One container filled with rice and a variety of different side dishes, enjoyed by millions of Japanese children and adults on a daily base: bento, the famous boxed lunch. It is an inherent part of Japanese day to day life, available at every supermarket and convenience store. Let’s take a closer look!
About the Origin of Bento
Bento’s origins lie with rice balls called onigiri, as well as the development of dried rice. During times of economic depression, it was common for bento to feature nothing but a pickled plum on top of white rice but today, bento are as colorful and rich in nutrition as can be, featuring a variety of different main and side dishes, created to offer a well-balanced and delicious meal.
The Typical Bento of Japanese Households
In Japan, it is common for school children to leave the house with a bento made by their parents. On special occasions, those boxed lunches often increase in size and ingredients to keep the kid properly fed for an entire day.
What is a charara-ben?
In recent decades, the so-called “kyaraben” (or "chara-ben") trend has gained a lot of popularity, which refers to the art of creating popular characters from TV shows and games with the ingredients of a bento – a lot of those look incredibly elaborate!
Bento don’t only vary in looks but also in what is inside. Special themed bento are rather plentiful, some emphasizing a healthy meal, others offer thermal insulation, and some are soups.
What is an Ekiben? About the Traveler’s Delight
Ekiben refers to boxed lunches that are sold at train stations around Japan, usually designed to be eaten on the train. They often feature specialties of the region they are sold in, making them a unique and affordable treat to savor an area’s distinctive dishes. In the past, there often was a saleswoman selling the boxed lunches directly on the platform but nowadays, ekiben are usually sold in shops inside the station.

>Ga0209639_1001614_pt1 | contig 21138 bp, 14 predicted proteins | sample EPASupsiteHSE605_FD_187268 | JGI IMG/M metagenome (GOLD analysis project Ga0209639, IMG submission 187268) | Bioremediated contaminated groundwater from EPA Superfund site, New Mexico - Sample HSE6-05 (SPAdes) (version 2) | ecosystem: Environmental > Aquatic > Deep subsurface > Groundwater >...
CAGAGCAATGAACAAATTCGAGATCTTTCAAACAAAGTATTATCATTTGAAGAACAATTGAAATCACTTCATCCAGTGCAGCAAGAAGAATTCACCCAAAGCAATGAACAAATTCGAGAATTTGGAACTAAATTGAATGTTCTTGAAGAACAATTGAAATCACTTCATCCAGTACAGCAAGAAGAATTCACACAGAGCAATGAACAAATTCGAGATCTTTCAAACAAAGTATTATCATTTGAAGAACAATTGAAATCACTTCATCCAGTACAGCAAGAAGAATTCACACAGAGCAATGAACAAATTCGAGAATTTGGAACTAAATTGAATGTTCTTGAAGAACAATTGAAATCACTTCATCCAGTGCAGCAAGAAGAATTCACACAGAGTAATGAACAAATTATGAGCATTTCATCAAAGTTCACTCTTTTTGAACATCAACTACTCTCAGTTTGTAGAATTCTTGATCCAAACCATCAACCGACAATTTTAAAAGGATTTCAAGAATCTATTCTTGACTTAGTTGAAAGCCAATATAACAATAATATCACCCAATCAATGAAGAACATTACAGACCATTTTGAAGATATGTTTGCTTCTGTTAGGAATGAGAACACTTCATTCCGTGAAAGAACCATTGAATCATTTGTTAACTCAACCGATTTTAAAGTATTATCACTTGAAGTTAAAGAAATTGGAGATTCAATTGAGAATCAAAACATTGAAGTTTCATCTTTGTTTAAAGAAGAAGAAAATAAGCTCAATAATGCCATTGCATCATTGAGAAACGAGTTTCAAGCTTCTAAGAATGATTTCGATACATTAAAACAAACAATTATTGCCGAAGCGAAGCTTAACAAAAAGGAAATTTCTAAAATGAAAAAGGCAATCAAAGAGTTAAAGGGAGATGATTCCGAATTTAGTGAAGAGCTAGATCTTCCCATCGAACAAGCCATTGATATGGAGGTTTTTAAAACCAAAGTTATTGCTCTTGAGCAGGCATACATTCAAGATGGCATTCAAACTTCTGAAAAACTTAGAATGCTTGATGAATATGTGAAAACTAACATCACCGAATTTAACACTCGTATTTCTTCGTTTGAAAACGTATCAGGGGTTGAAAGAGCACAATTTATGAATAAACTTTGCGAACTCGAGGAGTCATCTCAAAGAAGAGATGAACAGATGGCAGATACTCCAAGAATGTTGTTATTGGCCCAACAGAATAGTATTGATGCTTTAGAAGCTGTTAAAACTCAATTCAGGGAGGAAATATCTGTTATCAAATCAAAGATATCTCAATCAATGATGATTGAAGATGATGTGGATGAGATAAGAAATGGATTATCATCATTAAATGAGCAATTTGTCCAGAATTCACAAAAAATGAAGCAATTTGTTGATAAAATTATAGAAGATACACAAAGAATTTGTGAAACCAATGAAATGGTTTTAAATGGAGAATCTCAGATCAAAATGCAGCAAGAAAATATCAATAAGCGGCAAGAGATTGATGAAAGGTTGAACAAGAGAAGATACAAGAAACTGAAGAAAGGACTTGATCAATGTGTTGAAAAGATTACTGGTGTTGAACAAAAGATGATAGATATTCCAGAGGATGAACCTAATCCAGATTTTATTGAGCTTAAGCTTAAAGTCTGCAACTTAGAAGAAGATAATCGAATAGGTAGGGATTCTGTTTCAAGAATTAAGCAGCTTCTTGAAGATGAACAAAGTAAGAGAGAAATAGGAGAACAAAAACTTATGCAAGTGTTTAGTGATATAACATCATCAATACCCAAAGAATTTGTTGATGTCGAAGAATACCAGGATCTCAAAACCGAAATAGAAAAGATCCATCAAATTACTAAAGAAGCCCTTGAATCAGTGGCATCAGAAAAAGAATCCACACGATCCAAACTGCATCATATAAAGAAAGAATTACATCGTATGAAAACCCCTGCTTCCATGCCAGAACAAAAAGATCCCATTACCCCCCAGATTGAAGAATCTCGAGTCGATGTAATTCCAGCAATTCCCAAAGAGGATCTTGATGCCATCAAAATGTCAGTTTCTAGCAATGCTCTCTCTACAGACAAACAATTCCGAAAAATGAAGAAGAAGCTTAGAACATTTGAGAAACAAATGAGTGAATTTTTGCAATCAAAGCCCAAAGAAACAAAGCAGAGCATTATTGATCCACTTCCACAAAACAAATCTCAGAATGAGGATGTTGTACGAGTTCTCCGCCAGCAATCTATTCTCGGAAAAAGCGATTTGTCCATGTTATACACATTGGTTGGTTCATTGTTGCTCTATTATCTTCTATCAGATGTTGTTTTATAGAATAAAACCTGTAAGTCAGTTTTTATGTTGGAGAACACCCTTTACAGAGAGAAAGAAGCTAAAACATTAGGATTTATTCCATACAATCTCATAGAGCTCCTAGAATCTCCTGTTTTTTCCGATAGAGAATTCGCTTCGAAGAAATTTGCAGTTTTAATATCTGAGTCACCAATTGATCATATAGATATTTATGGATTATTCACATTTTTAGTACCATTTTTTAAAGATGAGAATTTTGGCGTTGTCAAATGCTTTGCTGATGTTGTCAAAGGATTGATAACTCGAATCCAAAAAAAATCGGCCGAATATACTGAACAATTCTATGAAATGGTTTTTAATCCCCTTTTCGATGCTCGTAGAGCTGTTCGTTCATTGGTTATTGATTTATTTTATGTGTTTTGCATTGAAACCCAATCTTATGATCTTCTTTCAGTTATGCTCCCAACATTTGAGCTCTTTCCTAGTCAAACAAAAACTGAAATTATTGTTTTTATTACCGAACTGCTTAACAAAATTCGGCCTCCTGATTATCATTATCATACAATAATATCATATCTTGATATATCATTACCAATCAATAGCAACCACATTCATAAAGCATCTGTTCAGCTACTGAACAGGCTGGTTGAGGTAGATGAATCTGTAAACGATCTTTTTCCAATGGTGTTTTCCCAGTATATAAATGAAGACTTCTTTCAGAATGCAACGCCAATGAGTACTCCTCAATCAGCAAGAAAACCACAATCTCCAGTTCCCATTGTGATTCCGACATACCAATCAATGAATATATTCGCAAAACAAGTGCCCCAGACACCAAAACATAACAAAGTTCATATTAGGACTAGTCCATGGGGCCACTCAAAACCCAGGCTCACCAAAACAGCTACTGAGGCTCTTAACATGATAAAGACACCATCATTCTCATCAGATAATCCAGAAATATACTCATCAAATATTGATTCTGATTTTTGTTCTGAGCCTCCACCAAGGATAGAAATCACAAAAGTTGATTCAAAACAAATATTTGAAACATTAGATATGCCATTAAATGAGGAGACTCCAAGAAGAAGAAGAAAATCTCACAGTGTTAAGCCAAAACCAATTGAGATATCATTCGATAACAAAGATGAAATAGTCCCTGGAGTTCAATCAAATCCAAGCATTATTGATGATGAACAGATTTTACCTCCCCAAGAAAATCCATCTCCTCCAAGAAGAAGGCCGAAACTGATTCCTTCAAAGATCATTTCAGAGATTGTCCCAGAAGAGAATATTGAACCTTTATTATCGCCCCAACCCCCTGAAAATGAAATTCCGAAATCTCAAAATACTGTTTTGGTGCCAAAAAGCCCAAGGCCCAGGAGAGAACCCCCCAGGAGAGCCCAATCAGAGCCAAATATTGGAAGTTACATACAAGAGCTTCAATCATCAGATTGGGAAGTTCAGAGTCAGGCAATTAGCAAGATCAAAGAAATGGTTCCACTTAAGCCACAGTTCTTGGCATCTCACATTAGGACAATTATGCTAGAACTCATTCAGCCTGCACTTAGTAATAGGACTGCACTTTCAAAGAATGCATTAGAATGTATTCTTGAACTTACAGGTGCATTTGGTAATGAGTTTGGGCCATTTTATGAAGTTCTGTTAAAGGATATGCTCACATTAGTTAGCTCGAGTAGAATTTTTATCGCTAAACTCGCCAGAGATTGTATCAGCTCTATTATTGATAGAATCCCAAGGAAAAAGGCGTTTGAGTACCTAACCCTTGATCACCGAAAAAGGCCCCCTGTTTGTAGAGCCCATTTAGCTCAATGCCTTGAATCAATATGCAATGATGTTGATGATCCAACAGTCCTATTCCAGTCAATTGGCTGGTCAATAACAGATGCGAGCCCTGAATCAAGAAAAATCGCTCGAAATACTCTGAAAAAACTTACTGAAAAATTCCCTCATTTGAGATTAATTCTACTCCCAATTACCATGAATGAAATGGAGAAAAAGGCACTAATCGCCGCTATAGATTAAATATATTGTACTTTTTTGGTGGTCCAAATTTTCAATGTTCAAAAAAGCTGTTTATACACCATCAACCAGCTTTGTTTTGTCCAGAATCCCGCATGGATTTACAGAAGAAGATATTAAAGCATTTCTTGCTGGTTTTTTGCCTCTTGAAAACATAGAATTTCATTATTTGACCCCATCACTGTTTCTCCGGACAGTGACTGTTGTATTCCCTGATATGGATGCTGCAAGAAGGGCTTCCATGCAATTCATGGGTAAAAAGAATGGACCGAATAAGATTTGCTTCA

Where to Buy Bento
Bento are readily sold in a lot of places all around Japan, first and foremost at supermarkets and convenience stores. Available in all kinds of varieties, those bento can be eaten right on the spot and thus are made to be delicious even when enjoyed cold. Certain stores offer lunch box reservations, preparing a bento for a customer’s order – these kind of places are especially popular in city centers when people come and pick up their lunch box during noon.
How to Make a Bento
Making bento is not hard. While store-bought boxed lunches often look fancy and can seem intimidating to hobby chefs, bento originated from making to-go lunches at home. Unless you want to make an adorable kyaraben as shown above, making a bento is surprisingly simple. It follows the three basic rules of having to be tasty and filling, using the right food, and being properly balanced. An important aspect to remember is that a bento doesn’t have be made up of Japanese ingredients. Simply work with what you like and even beginners can make a bento quickly and easily.
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*Prices and options mentioned are subject to change.
*Unless stated otherwise, all prices include tax.
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